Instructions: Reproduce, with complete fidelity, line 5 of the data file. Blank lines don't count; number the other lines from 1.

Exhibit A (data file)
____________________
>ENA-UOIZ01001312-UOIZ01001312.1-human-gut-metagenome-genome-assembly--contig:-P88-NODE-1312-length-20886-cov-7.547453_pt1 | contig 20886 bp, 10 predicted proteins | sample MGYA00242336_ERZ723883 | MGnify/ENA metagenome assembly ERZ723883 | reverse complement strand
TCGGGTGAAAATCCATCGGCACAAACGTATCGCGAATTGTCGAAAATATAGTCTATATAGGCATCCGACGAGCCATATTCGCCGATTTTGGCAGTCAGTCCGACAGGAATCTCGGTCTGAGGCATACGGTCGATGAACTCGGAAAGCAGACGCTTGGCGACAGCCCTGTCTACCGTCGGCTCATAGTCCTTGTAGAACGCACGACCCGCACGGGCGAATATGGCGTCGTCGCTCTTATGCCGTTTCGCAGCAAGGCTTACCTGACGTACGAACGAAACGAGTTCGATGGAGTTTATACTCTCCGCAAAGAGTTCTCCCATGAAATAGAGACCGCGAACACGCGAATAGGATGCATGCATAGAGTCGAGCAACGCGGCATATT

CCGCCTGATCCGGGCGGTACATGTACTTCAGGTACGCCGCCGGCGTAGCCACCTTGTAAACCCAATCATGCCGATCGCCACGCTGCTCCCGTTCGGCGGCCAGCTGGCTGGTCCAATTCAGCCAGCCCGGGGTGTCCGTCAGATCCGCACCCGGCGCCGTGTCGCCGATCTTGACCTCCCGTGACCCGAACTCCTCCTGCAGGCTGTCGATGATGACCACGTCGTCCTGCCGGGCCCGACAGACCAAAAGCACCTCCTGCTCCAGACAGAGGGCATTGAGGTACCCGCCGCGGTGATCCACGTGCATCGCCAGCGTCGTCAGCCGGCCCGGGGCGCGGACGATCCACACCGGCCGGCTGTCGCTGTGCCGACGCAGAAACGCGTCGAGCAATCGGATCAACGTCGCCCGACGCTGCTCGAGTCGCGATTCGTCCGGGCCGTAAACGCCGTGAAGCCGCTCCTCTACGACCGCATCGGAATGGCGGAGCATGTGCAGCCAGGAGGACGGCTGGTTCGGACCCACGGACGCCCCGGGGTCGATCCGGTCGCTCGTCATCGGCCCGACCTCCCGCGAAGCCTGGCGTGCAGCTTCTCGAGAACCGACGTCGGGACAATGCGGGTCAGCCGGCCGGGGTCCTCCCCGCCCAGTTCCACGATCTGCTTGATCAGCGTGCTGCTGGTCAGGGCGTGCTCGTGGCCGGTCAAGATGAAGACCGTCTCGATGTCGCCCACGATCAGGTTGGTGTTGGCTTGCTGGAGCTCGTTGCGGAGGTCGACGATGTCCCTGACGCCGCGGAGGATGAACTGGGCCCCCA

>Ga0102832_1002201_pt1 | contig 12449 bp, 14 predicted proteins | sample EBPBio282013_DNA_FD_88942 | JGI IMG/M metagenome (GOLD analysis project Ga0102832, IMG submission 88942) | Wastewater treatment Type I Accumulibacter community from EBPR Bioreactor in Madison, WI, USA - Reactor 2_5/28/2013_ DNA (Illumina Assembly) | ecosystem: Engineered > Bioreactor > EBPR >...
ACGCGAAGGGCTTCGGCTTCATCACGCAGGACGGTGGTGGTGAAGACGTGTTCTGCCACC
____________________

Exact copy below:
ACGCGAAGGGCTTCGGCTTCATCACGCAGGACGGTGGTGGTGAAGACGTGTTCTGCCACC